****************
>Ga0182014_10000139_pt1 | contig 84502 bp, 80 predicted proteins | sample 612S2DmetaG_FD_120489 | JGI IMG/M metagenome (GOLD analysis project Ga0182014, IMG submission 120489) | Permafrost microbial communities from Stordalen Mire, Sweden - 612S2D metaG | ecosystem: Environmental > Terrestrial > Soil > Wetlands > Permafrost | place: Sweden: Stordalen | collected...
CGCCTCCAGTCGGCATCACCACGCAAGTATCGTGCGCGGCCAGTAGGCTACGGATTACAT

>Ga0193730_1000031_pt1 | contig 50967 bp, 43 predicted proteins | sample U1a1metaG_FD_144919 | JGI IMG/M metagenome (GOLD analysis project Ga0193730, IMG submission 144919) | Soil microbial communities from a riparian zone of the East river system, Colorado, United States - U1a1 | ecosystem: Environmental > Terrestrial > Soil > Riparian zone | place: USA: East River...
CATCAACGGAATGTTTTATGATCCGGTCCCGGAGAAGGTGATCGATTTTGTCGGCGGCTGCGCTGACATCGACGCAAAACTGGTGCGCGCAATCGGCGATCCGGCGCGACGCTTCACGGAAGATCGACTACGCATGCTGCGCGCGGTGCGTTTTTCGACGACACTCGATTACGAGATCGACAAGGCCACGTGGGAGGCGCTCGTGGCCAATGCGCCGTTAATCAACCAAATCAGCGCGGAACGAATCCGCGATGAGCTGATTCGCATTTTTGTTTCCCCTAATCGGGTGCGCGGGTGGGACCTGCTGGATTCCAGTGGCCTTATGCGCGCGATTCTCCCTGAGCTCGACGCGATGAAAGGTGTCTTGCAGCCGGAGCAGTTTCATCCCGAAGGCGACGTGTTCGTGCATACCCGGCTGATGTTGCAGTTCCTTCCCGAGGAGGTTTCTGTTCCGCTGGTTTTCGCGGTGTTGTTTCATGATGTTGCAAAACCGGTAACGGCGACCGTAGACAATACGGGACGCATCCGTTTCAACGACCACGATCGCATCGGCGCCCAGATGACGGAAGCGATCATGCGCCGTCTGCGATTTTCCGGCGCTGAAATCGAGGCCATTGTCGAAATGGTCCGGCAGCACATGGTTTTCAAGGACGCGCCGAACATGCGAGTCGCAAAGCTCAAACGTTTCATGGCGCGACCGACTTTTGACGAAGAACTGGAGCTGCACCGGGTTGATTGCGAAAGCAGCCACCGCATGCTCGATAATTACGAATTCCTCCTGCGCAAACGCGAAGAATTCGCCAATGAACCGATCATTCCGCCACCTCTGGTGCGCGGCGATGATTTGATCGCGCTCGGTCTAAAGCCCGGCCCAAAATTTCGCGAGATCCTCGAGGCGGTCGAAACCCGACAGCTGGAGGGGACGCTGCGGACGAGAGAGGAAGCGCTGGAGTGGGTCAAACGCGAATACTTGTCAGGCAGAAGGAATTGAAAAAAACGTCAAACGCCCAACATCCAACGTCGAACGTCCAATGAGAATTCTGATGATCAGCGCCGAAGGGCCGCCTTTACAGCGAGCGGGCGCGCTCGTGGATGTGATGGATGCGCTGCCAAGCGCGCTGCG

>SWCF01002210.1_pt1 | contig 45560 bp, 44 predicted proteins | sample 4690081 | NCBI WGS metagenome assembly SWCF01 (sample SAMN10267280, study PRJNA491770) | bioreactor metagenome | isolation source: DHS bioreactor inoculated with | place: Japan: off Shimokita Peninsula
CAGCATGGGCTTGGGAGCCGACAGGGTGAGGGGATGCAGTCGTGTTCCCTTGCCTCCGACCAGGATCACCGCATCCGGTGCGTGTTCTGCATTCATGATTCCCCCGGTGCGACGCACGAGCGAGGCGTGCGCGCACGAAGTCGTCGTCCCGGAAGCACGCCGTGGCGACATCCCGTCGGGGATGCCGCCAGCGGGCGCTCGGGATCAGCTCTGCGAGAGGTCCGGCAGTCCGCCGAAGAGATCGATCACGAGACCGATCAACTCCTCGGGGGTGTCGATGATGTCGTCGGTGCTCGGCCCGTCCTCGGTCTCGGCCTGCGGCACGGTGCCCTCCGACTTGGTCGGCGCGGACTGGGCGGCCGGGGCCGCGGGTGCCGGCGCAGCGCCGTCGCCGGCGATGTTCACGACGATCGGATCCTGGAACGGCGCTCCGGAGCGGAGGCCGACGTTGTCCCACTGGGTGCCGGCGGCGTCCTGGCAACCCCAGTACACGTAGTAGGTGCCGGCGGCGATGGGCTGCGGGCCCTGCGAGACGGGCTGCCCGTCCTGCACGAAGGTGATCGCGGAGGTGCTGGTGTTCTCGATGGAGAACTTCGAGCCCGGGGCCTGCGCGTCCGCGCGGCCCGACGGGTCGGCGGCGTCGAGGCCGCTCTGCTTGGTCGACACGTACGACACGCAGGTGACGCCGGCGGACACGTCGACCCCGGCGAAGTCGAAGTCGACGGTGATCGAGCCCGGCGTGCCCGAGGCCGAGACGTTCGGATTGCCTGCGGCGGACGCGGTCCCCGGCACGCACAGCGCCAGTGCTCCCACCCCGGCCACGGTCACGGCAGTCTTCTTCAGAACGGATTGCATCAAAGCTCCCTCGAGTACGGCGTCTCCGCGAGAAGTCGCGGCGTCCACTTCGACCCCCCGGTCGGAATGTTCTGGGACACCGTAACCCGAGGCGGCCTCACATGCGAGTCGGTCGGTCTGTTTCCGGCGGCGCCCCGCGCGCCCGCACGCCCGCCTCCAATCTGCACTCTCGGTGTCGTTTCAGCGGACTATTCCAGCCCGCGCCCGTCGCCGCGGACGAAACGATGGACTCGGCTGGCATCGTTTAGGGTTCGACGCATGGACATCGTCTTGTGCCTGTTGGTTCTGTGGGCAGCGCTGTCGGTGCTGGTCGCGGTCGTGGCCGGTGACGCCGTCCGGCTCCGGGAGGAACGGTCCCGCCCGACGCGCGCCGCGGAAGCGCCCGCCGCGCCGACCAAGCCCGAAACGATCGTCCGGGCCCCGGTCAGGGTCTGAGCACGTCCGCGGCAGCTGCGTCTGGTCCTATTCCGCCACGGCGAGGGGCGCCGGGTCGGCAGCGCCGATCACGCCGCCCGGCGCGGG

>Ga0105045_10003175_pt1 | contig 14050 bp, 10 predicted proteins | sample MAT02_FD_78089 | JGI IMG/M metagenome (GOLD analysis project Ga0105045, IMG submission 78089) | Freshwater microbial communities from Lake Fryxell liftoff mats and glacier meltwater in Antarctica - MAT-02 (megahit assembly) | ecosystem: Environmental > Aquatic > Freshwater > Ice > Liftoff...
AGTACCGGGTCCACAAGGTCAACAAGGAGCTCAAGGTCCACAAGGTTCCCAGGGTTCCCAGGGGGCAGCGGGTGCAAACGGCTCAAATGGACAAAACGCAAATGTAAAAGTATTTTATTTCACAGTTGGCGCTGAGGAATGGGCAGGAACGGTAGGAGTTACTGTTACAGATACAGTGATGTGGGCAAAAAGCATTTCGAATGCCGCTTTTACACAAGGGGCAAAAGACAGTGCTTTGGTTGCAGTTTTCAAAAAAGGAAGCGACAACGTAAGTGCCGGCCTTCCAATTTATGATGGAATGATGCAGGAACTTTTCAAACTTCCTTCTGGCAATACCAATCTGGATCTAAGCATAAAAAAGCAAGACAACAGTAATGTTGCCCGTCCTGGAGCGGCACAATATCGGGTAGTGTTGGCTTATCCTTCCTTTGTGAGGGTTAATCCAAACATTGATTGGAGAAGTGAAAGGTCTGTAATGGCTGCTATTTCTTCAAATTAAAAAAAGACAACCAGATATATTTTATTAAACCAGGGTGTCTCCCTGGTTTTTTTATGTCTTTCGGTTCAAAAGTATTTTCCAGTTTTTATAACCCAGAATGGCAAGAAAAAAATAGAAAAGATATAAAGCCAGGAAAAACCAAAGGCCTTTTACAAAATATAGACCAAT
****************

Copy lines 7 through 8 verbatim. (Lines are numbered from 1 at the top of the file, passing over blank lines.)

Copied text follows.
>Ga0105045_10003175_pt1 | contig 14050 bp, 10 predicted proteins | sample MAT02_FD_78089 | JGI IMG/M metagenome (GOLD analysis project Ga0105045, IMG submission 78089) | Freshwater microbial communities from Lake Fryxell liftoff mats and glacier meltwater in Antarctica - MAT-02 (megahit assembly) | ecosystem: Environmental > Aquatic > Freshwater > Ice > Liftoff...
AGTACCGGGTCCACAAGGTCAACAAGGAGCTCAAGGTCCACAAGGTTCCCAGGGTTCCCAGGGGGCAGCGGGTGCAAACGGCTCAAATGGACAAAACGCAAATGTAAAAGTATTTTATTTCACAGTTGGCGCTGAGGAATGGGCAGGAACGGTAGGAGTTACTGTTACAGATACAGTGATGTGGGCAAAAAGCATTTCGAATGCCGCTTTTACACAAGGGGCAAAAGACAGTGCTTTGGTTGCAGTTTTCAAAAAAGGAAGCGACAACGTAAGTGCCGGCCTTCCAATTTATGATGGAATGATGCAGGAACTTTTCAAACTTCCTTCTGGCAATACCAATCTGGATCTAAGCATAAAAAAGCAAGACAACAGTAATGTTGCCCGTCCTGGAGCGGCACAATATCGGGTAGTGTTGGCTTATCCTTCCTTTGTGAGGGTTAATCCAAACATTGATTGGAGAAGTGAAAGGTCTGTAATGGCTGCTATTTCTTCAAATTAAAAAAAGACAACCAGATATATTTTATTAAACCAGGGTGTCTCCCTGGTTTTTTTATGTCTTTCGGTTCAAAAGTATTTTCCAGTTTTTATAACCCAGAATGGCAAGAAAAAAATAGAAAAGATATAAAGCCAGGAAAAACCAAAGGCCTTTTACAAAATATAGACCAAT